Ruth Negga employs a couple of handy metaphors when talking about her turn as Mildred Loving in Jeff Nichols’ biographical drama, “Loving,” from carrying a precious vase to safety alongside her co-star Joel Edgerton to launching off a trampoline under the guidance of Nichols. But each metaphor – thoughtfully considered and very charming, much like the Ethiopian-Irish actress herself – help drives home one single thing: The delicate, brave nature of taking on such a meaningful and important role.

Nichols’ film eschews the standard high-drama biographical movie formula, instead focusing on the more intimate aspects of the love story that would go on to change the face of marriage in America. While many Americans are at least aware of the existence of the landmark Loving v. Virginia case, few know the details – how the Lovings were ambushed and raided after their 1958 marriage, charged with a slew of crimes, forced to leave their »

- Kate Erbland

Permalink | Report a problem


Oscar's Next Best Actress? 5 Things You Need to Know About Loving Star Ruth Negga

16 May 2016 7:00 PM, PDT | PEOPLE.com | See recent PEOPLE.com news »

The next Best Actress is among us. Ruth Negga's Cannes Film Festival favorite is undeniably great - so great that it is already getting that Oscar buzz. Loving stars Negga and Joel Edgerton travel back in time to the 50s to play real-life couple Mildred and Richard Loving, who were arrested in 1958 in their own bedroom for the crime of matrimony. Because it was illegal for a white man to be married to a black woman (and vice versa), the Lovings love truly stood the test of time when they challenged the law and brought their case before the »

- Nicole Sands, @nicolesands901

Permalink | Report a problem


Oscar's Next Best Actress? 5 Things You Need to Know About Loving Star Ruth Negga

16 May 2016 7:00 PM, PDT | PEOPLE.com | See recent PEOPLE.com news »

The next Best Actress is among us. Ruth Negga's Cannes Film Festival favorite is undeniably great - so great that it is already getting that Oscar buzz. Loving stars Negga and Joel Edgerton travel back in time to the 50s to play real-life couple Mildred and Richard Loving, who were arrested in 1958 in their own bedroom for the crime of matrimony. Because it was illegal for a white man to be married to a black woman (and vice versa), the Lovings love truly stood the test of time when they challenged the law and brought their case before the »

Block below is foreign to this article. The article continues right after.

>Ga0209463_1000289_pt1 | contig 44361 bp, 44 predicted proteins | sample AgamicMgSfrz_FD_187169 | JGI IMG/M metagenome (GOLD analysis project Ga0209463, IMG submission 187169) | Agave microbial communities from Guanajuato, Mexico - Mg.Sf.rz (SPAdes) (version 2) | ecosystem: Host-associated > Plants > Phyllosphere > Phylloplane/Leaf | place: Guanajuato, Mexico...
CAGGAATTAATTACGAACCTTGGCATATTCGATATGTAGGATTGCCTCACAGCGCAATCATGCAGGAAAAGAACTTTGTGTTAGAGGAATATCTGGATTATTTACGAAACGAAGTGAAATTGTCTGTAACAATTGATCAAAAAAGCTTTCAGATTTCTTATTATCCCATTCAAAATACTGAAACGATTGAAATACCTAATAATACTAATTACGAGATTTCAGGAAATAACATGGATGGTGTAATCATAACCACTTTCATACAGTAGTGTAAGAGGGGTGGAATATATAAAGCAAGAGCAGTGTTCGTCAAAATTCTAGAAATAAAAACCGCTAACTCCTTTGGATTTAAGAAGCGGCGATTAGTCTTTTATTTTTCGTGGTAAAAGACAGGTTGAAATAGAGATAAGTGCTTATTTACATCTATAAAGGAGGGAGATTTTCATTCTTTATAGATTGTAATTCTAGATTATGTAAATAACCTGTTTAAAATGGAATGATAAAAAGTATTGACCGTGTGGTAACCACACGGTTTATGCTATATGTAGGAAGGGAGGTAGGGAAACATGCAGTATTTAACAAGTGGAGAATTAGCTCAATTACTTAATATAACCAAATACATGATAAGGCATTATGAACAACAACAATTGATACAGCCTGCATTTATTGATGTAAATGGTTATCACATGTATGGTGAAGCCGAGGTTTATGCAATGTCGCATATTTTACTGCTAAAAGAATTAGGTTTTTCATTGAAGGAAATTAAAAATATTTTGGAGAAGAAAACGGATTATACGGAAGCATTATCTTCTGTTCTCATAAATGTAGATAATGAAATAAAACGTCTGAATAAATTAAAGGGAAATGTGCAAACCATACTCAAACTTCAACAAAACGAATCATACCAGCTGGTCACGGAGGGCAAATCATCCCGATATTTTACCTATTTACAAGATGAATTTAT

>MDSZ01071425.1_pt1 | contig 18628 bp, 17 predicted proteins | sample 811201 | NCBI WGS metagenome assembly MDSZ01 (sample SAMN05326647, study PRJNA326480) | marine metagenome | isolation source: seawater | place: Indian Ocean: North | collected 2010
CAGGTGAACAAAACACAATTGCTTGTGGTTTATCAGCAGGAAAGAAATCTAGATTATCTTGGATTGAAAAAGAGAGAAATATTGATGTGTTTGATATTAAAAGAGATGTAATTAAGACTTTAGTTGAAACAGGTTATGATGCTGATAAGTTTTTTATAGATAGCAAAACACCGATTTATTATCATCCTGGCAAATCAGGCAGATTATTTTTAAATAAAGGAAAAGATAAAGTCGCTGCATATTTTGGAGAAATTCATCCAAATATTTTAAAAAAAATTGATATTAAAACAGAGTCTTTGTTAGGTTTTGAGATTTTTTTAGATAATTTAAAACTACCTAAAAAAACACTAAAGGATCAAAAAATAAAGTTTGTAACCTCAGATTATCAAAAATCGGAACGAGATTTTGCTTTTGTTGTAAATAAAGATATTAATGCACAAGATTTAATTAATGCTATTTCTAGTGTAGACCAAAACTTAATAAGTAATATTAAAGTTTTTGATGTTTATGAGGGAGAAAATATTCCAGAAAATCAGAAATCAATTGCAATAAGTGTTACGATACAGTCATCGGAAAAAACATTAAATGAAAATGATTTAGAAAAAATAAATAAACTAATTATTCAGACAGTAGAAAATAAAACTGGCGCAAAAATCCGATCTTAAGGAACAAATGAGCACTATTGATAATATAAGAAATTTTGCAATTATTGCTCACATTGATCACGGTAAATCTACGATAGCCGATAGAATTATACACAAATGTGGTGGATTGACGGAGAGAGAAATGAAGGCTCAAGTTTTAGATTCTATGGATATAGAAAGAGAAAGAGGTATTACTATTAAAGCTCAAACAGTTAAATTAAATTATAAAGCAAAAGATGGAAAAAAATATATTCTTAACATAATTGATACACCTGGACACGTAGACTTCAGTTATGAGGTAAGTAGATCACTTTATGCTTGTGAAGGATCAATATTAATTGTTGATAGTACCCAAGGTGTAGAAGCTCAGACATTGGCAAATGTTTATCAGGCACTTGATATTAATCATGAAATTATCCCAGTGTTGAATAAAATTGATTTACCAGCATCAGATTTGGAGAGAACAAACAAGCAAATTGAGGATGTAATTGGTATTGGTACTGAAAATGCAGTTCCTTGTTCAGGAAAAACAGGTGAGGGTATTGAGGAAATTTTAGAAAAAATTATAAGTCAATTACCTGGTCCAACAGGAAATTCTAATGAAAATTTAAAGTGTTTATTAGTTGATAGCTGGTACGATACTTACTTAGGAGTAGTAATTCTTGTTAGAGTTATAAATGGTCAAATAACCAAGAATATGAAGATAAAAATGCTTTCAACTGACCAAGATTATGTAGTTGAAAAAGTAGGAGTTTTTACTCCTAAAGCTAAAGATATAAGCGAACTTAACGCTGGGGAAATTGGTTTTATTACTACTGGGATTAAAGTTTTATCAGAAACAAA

- Nicole Sands, @nicolesands901

Permalink | Report a problem


[Cannes Review] Loving

16 May 2016 4:04 AM, PDT | The Film Stage | See recent The Film Stage news »

Ruth Negga and Joel Edgerton deliver remarkably nuanced performances in Loving, a late ’50s- / early ‘60s-set true life story of a mixed-race couple whose illegal marriage became a landmark case in the United States Supreme Court. Having tried his hand at the coming-of-age drama (Mud) and both small- and large-scale science fiction (Take Shelter and Midnight Special, respectively), the increasingly prolific Jeff Nichols branches out once more here to the awards season period drama. This heartwarming and wonderfully refined film might not do a whole lot of things we haven’t seen before in the civil rights-era picture, but it does the familiar stuff with enormous care and control.

As they say about these sorts of things: you just couldn’t write it. In June 1958, at the age of 18, Mildred Delores Jeter — of African American and Native American descent — became pregnant with the child of Richard Loving, a 24-year-old white man. »

- Rory O'Connor

Permalink | Report a problem


‘By Sidney Lumet’ Helmer Nancy Buirski Sets ‘The Rape Of Recy Taylor’ As Next Pic

19 April 2016 9:40 AM, PDT | Deadline | See recent Deadline news »

Nancy Buirski, the director of the Cannes documentary By Sidney Lumet and The Loving Story, which aired on HBO and became the basis for Jeff Nichols’ Cannes-bound pic Loving, has found her next project. She will direct and produce The Rape Of Recy Taylor, the true story of a 24-year-old wife and mother who was gang raped in Alabama by seven white men in 1944. Recy Taylor’s story highlights the black women who waged war to take back their bodies and their dignity, and by… »

Permalink | Report a problem


Us briefs: June Pictures backs Sean Baker’s 'Tangerine' follow-up

18 April 2016 10:04 PM, PDT | ScreenDaily | See recent ScreenDaily news »

Plus: Los Cabos, Tfi, Gabriel Figueroa, Labodigital renew association; D Films picks up Canadian rights to Oasis doc; and more…

June Pictures will produce and finance The Florida Project from Sean Baker, the writer-director of last year’s acclaimed Indie Spirit best feature nominee (pictured).

The Florida Project centres on a precocious seven-year-old and her friends who enjoy a summer filled with adventure while the adults around them struggle with hard times.

Baker reteams with Chris Bergoch on the screenplay but will not repeat another element of Tangerine and will shoot on 35mm rather than the iPhone.

Production will commence in Florida this summer on the June Pictures, Cre Films, and Freestyle Picture Company project. ICM Partners represents Us rights and cast will be announced shortly.

The Los Cabos Film Festival has renewed its association with the Tribeca Film Institute and Gabriel Figueroa Film Fund and announced on Tuesday that Gaz Alazraki’s Cabos Discovery 2015 project Casi El »

- jeremykay67@gmail.com (Jeremy Kay)

Permalink | Report a problem


2016 | 2015 | 2014 | 2013 | 2012 | 2011

1-20 of 23 items from 2016   « Prev | Next »


IMDb.com, Inc. takes no responsibility for the content or accuracy of the above news articles, Tweets, or blog posts. This content is published for the entertainment of our users only. The news articles, Tweets, and blog posts do not represent IMDb's opinions nor can we guarantee that the reporting therein is completely factual. Please visit the source responsible for the item in question to report any concerns you may have regarding content or accuracy.

See our NewsDesk partners